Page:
By Kelly C. Simpson, Editor, eBulletin: International Edition
More than 1,800 Chinese oncology professionals attended the National Comprehensive Cancer Network® (NCCN®) 4th Annual Asia Scientific Congress in Shanghai, China, on April 9, 2011, which featured expert faculty from NCCN Member Institutions and thought leaders in cancer care from major Chinese cancer centers. "This Congress represents a paragon for the developing international standards for the treatment of patients with cancer. Expert oncologists from China and NCCN discussed the most important changes in the NCCN Clinical Practice Guidelines in Oncology (NCCN Guidelines™) for many tumor types and worked together to optimize the guidelines for the treatment of patients in China," said Dr. Thomas D'Amico, NCCN Board of Directors Chair and Director of Clinical Oncology at the Duke Cancer Institute.
Esteemed faculty included NCCN Non-Small Cell Lung Cancer Panel Chair, Dr. David Ettinger, the Alex Grass Professor of Oncology at The Sidney Kimmel Comprehensive Cancer Center at Johns Hopkins, who presented an update on the recommendations of the NCCN Guidelines™ for Non-Small Cell Lung Cancer. Dr. Ettinger's presentation also featured a talk entitled "Small Cell Lung Cancer: Challenges for an Emerging Orphan Disease."
The NCCN Guidelines for Breast and Pancreatic Cancers were presented. Dr. Al Benson, Associate Director for Clinical Investigations for Robert H. Lurie Comprehensive Cancer Center of Northwestern University and former Chair of the NCCN Board of Directors, lectured on the latest updates to the Pancreatic Guideline and provided his perspective regarding adjuvant therapy in pancreatic disease.
NCCN Breast Panel Chair Dr. Robert Carlson provided the NCCN Guidelines for Breast Cancer update and an insightful review of "Triple Negative Breast Cancer Biology, Treatment, and Research." Dr. Carlson serves as Professor, Division of Medical Oncology at Stanford Cancer Institute.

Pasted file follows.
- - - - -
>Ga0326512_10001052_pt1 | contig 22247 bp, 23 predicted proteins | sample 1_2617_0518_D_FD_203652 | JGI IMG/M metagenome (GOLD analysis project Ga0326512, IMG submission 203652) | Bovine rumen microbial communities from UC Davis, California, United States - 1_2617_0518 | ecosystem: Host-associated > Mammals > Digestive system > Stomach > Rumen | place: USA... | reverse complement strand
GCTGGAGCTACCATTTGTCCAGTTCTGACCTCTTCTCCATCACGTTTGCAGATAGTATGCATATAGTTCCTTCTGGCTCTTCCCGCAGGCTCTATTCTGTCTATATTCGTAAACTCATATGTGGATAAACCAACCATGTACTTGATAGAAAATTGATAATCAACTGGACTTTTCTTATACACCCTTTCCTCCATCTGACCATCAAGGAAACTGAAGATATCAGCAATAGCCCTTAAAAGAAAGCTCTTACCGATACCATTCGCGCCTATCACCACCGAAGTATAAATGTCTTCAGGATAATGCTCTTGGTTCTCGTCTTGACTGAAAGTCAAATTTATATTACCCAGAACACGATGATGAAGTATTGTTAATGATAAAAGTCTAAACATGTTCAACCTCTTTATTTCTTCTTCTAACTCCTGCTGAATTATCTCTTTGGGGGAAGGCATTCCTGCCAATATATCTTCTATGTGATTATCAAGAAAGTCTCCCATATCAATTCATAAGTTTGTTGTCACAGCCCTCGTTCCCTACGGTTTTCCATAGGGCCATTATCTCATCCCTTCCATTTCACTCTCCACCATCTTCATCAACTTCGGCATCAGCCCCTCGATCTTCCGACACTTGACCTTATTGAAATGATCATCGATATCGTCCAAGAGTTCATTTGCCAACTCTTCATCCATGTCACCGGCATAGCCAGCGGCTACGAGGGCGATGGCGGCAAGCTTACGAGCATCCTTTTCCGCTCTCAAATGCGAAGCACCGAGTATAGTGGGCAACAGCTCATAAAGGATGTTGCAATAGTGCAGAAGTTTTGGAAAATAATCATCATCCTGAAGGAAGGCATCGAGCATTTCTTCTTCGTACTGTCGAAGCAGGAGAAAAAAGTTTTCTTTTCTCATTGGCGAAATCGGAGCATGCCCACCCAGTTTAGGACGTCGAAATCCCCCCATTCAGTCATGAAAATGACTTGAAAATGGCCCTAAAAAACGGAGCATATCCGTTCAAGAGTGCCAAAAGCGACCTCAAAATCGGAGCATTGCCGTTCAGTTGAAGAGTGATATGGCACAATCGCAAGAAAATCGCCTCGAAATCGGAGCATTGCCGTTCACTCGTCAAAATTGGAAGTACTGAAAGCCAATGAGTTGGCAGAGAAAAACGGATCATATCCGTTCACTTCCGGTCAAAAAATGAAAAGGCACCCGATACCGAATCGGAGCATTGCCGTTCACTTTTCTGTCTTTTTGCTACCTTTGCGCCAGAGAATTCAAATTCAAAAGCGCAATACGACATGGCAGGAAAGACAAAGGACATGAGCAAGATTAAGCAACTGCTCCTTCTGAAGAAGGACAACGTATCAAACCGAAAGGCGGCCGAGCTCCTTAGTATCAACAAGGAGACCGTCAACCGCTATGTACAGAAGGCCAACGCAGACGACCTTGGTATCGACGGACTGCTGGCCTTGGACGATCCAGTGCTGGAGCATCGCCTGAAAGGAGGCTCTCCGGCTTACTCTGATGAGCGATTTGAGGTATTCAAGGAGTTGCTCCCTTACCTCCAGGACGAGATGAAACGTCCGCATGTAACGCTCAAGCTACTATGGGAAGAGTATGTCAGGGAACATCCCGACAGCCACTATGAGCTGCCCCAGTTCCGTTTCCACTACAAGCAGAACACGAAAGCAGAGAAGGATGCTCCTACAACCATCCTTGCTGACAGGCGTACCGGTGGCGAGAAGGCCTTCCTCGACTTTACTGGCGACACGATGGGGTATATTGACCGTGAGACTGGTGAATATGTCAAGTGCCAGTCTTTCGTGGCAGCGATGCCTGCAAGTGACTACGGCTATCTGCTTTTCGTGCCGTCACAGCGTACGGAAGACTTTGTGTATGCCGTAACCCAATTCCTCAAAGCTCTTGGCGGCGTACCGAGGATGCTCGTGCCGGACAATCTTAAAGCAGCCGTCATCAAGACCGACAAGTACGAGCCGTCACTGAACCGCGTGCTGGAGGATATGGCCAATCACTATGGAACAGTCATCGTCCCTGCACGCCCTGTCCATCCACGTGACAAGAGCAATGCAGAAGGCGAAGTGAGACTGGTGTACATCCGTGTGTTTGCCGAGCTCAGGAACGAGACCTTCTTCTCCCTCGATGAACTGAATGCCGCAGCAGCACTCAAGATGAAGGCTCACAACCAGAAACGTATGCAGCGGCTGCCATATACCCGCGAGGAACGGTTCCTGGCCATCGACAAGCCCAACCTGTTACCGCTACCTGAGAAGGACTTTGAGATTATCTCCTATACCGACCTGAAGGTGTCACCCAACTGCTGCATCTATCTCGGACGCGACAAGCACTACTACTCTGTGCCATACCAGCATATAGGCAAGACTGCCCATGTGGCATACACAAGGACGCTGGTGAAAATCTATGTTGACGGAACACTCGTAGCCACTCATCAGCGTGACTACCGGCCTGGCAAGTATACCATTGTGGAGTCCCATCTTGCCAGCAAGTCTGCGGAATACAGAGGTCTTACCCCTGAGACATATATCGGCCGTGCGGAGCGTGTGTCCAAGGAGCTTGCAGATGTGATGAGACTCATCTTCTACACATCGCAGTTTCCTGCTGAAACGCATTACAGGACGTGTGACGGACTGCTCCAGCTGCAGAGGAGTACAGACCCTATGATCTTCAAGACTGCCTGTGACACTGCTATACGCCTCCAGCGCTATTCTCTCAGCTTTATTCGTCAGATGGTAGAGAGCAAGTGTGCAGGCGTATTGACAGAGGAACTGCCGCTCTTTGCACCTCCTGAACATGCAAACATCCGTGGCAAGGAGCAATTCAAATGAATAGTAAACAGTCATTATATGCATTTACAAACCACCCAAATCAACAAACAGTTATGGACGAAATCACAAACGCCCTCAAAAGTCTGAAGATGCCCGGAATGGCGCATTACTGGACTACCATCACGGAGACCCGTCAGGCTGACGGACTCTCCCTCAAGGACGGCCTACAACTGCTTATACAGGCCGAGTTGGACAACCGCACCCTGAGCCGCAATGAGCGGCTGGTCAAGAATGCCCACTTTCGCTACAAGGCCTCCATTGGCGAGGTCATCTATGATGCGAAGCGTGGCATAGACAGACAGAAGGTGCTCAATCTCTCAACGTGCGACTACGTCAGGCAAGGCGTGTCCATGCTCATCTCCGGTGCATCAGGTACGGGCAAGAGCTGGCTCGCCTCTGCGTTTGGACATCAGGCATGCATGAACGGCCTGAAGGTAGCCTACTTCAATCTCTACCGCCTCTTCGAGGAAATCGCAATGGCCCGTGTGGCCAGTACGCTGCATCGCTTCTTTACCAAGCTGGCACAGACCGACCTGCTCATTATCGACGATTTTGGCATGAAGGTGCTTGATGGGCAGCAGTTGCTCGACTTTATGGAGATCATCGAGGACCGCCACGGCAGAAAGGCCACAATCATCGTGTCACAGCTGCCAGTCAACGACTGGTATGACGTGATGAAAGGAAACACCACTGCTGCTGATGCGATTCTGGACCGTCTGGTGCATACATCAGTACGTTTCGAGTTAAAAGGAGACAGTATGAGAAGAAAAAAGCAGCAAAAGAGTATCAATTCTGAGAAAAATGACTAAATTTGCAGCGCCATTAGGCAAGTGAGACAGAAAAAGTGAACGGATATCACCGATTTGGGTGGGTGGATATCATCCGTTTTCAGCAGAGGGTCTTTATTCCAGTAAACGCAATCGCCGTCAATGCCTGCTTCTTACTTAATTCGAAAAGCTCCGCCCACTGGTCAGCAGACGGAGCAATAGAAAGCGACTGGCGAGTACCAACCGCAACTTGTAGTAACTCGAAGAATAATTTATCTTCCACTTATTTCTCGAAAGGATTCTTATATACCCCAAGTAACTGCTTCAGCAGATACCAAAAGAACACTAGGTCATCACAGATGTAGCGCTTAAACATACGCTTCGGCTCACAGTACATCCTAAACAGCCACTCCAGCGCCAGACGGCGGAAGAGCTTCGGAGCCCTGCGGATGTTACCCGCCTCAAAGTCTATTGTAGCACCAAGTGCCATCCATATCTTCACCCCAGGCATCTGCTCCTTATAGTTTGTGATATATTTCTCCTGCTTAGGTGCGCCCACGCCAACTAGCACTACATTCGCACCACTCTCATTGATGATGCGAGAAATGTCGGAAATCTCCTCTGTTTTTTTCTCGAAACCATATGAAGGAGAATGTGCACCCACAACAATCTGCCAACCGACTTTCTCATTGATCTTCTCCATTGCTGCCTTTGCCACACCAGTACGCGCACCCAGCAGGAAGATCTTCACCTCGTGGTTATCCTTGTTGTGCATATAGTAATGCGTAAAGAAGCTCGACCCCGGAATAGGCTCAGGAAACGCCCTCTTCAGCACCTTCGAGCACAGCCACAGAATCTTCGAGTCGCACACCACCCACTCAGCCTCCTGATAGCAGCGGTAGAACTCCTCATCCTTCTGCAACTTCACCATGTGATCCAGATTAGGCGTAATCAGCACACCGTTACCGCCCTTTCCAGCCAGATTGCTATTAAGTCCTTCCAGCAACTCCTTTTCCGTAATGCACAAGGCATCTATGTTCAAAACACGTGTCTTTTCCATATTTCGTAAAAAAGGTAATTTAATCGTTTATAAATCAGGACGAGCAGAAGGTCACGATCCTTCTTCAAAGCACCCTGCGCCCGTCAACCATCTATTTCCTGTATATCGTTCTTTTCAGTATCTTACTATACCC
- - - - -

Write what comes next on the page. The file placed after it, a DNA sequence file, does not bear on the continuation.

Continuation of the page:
Dr. David Ilson, Attending Physician and Professor at Memorial Sloan-Kettering Cancer Center, updated gastric cancer specialists on the latest NCCN Guidelines for Gastric Cancer and spoke to the role of irinotecan in chemotherapy. The session also featured updates to the NCCN Guidelines for Colon and Rectal Cancers, presented respectively by Dr. Alan Venook, Professor of Clinical Medicine at UCSF Helen Diller Family Comprehensive Cancer Center, and Panel Chair, Dr. Paul Engstrom, Senior Vice President, Extramural Research Programs at Fox Chase Cancer Center.
Updates to the NCCN Guidelines for Ovarian Cancer were discussed by Dr. Robert Morgan, Panel Chair and Staff Physician, Department of Medical Oncology, at City of Hope Comprehensive Cancer Center. Dr. Morgan also presented on the NCCN Guidelines for Cervical Cancer.
The NCCN Guidelines for Kidney Cancer and immunotherapy in kidney cancer were presented by Dr. Kim Margolin, Member, Fred Hutchinson Cancer Research Center, and Physician and Clinical Investigator at Seattle Cancer Care Alliance.
Dr. Scott Howard, Chair of Pediatric Oncology in Developing Countries at St. Jude Children's Research Hospital/University of Tennessee Cancer Institute, gave a thought-provoking review of Burkitt's lymphoma and the urgency of diagnosis. The management of cerebral metastases, challenges in ovarian cancer, and HER2 targeted therapy of metastatic breast cancer were presented by Dr. Ettinger, Dr. Morgan, and Dr. Carlson respectively. Complementary to the NCCN faculty sessions were lectures by prominent Chinese physicians specializing in each of the presented tumor types. The final session, themed "NCCN Frontiers of Oncology," which included a collection of forward-looking perspectives from most of the NCCN faculty, concluded the Congress Series in Beijing on April 14, 2011.
The NCCN Guidelines are the recognized standard of care in the United States. Expert clinicians across Asia recognize and apply NCCN Guidelines in practice and have collaborated with NCCN on the translation, adaptation and implementation of national versions of the NCCN Guidelines. NCCN and cancer-care thought leaders in China have had a long-standing collaboration in the development of the NCCN Guidelines, China Editions - the most authoritative reference for oncology practice in China. Indeed, of the 1.3 million unique visitors to the NCCN website (www.nccn.org) every year, approximately 250,000 are from Asian countries. Fifty-seven thousand unique visitors are from Japan and 47,000 are from China.
NCCN regularly collaborates with international organizations around the world to create and distribute translations of the NCCN Guidelines, which may include modifications representative of metabolic differences in populations, technological considerations, and regulatory status of agents used in cancer management, such as availabilities of drugs, biologics, devices, and procedures.